Despite what some religious folk claim, especially Christians and Muslims, it simply isn't possible to have a "Book of Truth" that can be read objectively, with a share meaning agreed upon by everyone, especially when it comes to moral instruction and ethics. It is impossible to derive "absolute morals" from holy books like The Bible and The Qur'an. Unfortunately, because many religionists think that correct interpretation is of extreme importance, then, all these different possible conclusions lead to schism and the formation of competing denominations, often violently opposed to others who haven't come to the same conclusions.
Language: When we read, our brains interpret the words according to our understanding of language. Prof. Loughlin warns about this when it comes to lawmaking. He says "language has an open-textured quality", "there is an inherent vagueness in the ordinary use of language [...] and, because of this, rules - even if we accept that they have a core of settled meaning - are often surrounded by a penumbra of uncertainty [... and] often acquire meaning within particular contexts"1.
Subjectivism: Our own wild experiences in life, our own flawed understandings, both conspire continually to colour everything we see in the world. In epistemology, this basic fact is called subjectivism and the subjective nature of our perception of reality is one of the oldest topics in human philosophy, going back thousands of years2.
“Our brain is an imperfect organic machine, not a mystical repository of truth. Our senses are imperfect, our point of view limited, and the reality we experience is never the total picture. Human thought is infused with systematic thinking errors. We can logically deduce that any given experience may be untrue, and any particular thought could be a mistake. The result is that our total take on reality is a mix of guesses and patchwork. No two people ever experience the same event or thing in the same way, because the complexities and depths of their errors and assumptions are different for every person: every event is experienced slightly differently. No-one has precisely the same point of view on any event.”
Personal Bias: When people approach a religious text or any large book from which they intend to derive ethical teachings, nearly without exception the person will pick up the book and pay very particular attention to all the morals they already agree with. The philosopher George Smith says that "Christian theologians have a strong tendency to read their own moral convictions into the ethics of Jesus. Jesus is made to say what theologians think he should have said"3. A homophobe will pick up the Christian Bible and realise that homosexuality is an evil sin. A misogynist will pick up the Bible or Qur'an and realise that after all this time he's right: Women are inferior, and he can quote the Bible or Qur'an to prove it. A fluffy liberal will read it and find all the hippy love-thy-neighbour bits and therefore will be able to prove that all those homophobes and misogynists have it wrong. In arguing against extremism, Neil J. Kressel points out that "everyone picks and chooses, at least a little. Everyone interprets"4.
Complexity and Contradictions: Long texts that dance with moral issues suffer from the problem that some morals in one place step on the toes of other morals in other parts. The debates over which verses have precedence over others is a major symptom of this issue. In addition because of the volume of text and its frequent obscurity and complexity, there is plenty of scope for the imagination, and for personal bias, to find a way to interpret lines in a way that beat to the drum of the reader. Because of the kaleidoscope of different plotlines and levels of possible interpretation, one's subconscious and imagination is given accidental freedom to invent all kinds of morals.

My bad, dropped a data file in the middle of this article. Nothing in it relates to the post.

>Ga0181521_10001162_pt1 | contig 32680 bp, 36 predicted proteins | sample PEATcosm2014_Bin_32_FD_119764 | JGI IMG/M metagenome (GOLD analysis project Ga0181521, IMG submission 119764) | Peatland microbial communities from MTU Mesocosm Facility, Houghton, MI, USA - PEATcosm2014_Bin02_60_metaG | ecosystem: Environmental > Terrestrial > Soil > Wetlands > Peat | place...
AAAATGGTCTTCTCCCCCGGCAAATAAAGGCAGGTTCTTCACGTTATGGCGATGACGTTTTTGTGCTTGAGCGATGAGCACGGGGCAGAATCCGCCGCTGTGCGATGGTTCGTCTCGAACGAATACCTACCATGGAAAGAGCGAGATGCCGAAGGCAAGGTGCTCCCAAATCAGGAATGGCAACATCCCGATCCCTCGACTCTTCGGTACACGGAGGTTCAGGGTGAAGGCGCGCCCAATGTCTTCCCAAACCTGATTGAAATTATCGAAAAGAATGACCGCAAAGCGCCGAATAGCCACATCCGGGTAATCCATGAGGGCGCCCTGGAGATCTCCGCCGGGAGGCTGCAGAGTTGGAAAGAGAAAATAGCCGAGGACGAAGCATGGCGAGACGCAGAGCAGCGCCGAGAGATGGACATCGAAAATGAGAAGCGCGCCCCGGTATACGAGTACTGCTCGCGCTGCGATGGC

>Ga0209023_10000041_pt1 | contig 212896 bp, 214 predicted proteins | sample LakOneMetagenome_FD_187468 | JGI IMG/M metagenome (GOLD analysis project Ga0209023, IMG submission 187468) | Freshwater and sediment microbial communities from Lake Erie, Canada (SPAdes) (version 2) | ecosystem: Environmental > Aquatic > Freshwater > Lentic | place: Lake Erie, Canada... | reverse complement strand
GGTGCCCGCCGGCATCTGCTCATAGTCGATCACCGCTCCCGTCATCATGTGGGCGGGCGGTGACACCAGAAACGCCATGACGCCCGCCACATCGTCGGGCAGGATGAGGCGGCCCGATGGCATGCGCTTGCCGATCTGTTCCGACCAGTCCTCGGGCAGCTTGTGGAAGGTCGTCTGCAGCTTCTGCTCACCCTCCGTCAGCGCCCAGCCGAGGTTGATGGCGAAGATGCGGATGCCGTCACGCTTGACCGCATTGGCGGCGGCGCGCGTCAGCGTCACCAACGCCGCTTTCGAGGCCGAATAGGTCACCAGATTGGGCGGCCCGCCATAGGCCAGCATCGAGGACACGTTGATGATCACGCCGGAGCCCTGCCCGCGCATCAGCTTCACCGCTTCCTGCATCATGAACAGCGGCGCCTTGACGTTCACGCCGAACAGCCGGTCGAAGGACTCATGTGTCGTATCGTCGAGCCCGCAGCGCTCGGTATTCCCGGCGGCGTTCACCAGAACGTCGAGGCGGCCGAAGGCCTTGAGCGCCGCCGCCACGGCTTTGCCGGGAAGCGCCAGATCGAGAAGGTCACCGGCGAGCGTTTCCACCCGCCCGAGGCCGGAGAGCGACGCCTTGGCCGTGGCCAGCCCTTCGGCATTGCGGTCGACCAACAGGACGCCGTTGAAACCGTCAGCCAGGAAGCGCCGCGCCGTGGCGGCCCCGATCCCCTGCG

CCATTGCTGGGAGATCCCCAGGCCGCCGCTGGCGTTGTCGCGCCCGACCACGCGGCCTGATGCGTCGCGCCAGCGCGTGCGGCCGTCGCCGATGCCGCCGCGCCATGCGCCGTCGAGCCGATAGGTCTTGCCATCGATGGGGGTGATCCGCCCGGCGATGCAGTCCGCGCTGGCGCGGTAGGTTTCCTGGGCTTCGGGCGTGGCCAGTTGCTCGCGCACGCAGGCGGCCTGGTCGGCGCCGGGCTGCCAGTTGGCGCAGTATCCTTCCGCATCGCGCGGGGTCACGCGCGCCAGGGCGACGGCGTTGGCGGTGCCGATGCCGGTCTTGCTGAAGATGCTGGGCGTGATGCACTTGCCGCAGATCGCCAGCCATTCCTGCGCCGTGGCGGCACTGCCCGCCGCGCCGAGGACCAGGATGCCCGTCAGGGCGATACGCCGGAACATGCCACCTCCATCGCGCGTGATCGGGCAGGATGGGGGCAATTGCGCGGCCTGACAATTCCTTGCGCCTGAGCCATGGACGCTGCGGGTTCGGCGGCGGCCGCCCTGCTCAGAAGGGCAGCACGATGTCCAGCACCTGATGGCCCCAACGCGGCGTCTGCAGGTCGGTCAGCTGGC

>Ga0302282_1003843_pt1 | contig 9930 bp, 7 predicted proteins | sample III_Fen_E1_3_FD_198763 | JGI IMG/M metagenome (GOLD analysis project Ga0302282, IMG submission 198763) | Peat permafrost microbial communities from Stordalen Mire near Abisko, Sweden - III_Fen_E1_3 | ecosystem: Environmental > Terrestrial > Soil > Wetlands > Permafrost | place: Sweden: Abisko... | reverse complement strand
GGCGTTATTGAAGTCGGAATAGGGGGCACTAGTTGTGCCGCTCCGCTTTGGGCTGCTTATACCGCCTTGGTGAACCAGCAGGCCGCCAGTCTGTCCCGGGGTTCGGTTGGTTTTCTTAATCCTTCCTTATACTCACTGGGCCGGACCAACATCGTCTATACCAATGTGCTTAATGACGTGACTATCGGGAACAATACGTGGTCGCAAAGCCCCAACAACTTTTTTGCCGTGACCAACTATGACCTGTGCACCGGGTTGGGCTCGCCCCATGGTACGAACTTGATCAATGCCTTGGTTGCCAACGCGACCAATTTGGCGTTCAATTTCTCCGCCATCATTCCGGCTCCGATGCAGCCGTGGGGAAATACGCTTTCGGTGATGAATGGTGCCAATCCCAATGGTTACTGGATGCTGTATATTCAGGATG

Most Holy Books' Texts is Not About Morals: Most stories in holy books are about personalities - tales about what people are said to have done what. Most of them also involve war and cultural struggles between different peoples, and are often written from within one particular geographical area. It is possible to read these stories and take out of them a wide range of morals, and therefore, to think that these indirect lessons have divine mandate. The same occurs with all long texts. Take Tolkien's Lord of the Rings - it is very much like the Bible (in style), and it is clear to see that you could spend your entire life analyzing it for morals. Many people who undertook such a task would come to different conclusions, just as with Holy Books. The simple fact remains that the parts of the text that say "Here follows a moral rule, to be obeyed by all people for all time" are very infrequent indeed. The Qur'an is much more frank than the Bible, but is still mostly about the retelling of events.
Cultural Context: As time passes, the original cultural assumptions and cultural understanding of phrases and words will all change, making it impossible for many things to be understood by future audiences in the same way that the original authors meant them. The longer ago something was written, the less the context is clear to us today, and this opens the way for much culturally subjective opinion. "Love thy neighbour as thyself" has meant various things at various times: A land of barbarians may feel quite free to brutalize others just as they brutalize themselves5, whereas band of 1970s hippies spread love in a much more physical way. Over time, morals are simply read into texts differently, hence why religious prohibitions change over time too. We read text literally, chronologically and philosophically, but both The Koran and much of The Bible was written in prose, in poetry, using many symbolic aspects and word games. Shifts in time and place mean that there are unknown cultural references that we cannot possibly understand now, even if text that we think we are reading correctly.